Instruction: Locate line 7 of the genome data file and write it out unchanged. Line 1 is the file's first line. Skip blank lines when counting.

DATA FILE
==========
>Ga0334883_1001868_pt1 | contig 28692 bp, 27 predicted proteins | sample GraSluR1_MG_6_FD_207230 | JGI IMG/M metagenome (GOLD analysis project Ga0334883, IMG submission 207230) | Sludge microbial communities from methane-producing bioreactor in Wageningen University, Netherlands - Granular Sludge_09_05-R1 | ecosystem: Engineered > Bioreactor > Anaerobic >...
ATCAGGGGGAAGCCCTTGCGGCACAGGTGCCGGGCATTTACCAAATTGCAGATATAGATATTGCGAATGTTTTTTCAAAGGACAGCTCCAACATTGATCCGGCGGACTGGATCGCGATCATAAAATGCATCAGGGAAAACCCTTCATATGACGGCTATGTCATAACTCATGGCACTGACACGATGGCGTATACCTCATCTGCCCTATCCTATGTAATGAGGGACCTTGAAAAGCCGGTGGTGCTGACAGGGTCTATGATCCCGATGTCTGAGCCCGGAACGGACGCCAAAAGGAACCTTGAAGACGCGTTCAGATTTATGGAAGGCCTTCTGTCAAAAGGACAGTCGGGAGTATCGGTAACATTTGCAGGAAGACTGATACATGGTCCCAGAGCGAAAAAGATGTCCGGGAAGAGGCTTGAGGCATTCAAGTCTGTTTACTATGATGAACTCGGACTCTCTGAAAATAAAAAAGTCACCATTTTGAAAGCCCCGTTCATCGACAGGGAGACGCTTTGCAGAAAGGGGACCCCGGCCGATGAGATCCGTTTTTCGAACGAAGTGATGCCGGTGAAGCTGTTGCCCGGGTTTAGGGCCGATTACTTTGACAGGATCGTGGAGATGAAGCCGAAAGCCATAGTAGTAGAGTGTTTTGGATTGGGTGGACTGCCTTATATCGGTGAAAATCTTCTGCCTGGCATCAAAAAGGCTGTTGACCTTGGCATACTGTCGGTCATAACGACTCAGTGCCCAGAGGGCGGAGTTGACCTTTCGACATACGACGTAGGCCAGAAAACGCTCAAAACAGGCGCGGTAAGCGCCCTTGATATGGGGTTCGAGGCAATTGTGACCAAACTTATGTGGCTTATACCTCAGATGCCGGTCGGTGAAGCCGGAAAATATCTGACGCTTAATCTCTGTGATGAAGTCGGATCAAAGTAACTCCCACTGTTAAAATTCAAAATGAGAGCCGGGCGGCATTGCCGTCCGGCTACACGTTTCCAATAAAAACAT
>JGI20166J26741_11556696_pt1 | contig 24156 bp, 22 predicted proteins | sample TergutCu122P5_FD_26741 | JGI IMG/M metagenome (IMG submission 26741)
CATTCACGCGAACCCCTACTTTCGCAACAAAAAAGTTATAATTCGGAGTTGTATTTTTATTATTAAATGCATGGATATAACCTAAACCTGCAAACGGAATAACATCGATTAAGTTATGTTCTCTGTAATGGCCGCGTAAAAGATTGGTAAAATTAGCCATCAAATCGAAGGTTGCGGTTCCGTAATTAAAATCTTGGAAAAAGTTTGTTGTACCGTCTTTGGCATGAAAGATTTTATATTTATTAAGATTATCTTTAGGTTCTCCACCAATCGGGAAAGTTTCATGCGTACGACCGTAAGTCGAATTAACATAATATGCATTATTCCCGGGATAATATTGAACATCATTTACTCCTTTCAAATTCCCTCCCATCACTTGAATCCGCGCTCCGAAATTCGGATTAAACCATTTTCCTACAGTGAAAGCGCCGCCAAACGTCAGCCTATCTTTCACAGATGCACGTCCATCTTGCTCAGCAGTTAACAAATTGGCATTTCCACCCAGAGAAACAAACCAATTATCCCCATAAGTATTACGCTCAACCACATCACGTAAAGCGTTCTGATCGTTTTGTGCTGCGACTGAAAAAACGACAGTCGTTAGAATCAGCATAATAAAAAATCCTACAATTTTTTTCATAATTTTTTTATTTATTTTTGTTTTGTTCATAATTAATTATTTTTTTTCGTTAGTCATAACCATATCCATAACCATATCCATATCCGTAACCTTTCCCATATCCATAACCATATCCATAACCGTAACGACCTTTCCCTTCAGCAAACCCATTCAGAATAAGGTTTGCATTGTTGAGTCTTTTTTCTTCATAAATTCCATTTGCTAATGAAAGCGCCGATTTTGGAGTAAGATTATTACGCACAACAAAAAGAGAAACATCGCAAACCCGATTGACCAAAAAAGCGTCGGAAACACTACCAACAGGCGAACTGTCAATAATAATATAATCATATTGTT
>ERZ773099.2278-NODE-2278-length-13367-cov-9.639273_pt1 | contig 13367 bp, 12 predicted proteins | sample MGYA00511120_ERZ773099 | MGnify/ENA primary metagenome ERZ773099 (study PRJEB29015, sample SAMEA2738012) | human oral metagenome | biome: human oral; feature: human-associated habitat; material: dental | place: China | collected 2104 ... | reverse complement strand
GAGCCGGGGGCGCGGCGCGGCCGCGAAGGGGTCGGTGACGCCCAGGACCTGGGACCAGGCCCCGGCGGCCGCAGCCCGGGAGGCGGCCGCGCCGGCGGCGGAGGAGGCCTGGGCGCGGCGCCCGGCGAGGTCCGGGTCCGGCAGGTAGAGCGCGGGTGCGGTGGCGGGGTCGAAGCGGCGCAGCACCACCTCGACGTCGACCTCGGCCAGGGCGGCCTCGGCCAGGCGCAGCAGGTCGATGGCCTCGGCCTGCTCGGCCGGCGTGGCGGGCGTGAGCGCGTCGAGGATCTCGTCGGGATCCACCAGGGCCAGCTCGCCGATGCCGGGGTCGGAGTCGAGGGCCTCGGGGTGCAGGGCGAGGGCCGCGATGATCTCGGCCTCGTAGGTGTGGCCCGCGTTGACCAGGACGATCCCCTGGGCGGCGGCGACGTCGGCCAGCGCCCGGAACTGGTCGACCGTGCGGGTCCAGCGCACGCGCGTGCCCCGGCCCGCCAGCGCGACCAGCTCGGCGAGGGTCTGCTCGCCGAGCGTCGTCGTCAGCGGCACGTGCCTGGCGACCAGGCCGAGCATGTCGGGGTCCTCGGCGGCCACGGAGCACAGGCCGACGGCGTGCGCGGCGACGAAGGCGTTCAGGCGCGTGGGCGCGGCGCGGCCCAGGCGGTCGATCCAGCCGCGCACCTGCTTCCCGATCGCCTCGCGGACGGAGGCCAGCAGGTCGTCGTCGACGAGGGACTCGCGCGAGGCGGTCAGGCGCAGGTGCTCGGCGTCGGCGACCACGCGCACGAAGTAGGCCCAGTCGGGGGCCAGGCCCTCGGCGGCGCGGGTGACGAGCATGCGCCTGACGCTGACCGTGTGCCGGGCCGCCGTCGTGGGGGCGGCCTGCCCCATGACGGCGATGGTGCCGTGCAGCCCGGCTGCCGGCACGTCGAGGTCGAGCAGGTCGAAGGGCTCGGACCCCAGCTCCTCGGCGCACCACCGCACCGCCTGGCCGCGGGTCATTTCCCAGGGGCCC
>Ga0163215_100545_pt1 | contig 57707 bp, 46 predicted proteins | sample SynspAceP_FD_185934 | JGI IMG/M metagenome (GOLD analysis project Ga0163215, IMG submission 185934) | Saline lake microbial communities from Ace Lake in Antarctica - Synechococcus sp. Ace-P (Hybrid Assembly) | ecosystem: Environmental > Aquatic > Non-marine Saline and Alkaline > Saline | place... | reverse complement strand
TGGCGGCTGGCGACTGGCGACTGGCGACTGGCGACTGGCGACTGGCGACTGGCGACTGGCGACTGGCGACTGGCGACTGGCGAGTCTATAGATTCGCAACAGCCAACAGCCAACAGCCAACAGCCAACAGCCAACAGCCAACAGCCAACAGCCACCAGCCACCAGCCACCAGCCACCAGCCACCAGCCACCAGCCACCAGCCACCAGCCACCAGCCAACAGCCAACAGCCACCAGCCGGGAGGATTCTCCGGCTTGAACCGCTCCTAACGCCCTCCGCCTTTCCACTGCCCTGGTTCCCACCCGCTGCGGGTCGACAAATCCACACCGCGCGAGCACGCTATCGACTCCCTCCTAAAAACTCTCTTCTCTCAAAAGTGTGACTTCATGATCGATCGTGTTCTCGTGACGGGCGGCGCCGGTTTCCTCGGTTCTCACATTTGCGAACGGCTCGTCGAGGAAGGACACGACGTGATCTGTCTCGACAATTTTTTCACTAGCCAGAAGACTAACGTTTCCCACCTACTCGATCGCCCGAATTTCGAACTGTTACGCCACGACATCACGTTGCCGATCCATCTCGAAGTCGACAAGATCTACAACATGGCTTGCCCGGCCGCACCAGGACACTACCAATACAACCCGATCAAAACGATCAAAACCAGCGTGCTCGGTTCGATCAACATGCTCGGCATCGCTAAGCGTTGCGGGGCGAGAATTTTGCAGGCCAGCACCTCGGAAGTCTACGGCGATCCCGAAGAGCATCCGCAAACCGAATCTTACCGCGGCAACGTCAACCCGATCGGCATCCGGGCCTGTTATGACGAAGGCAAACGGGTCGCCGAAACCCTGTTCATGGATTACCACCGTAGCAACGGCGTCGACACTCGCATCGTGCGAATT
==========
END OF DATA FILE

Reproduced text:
>Ga0163215_100545_pt1 | contig 57707 bp, 46 predicted proteins | sample SynspAceP_FD_185934 | JGI IMG/M metagenome (GOLD analysis project Ga0163215, IMG submission 185934) | Saline lake microbial communities from Ace Lake in Antarctica - Synechococcus sp. Ace-P (Hybrid Assembly) | ecosystem: Environmental > Aquatic > Non-marine Saline and Alkaline > Saline | place... | reverse complement strand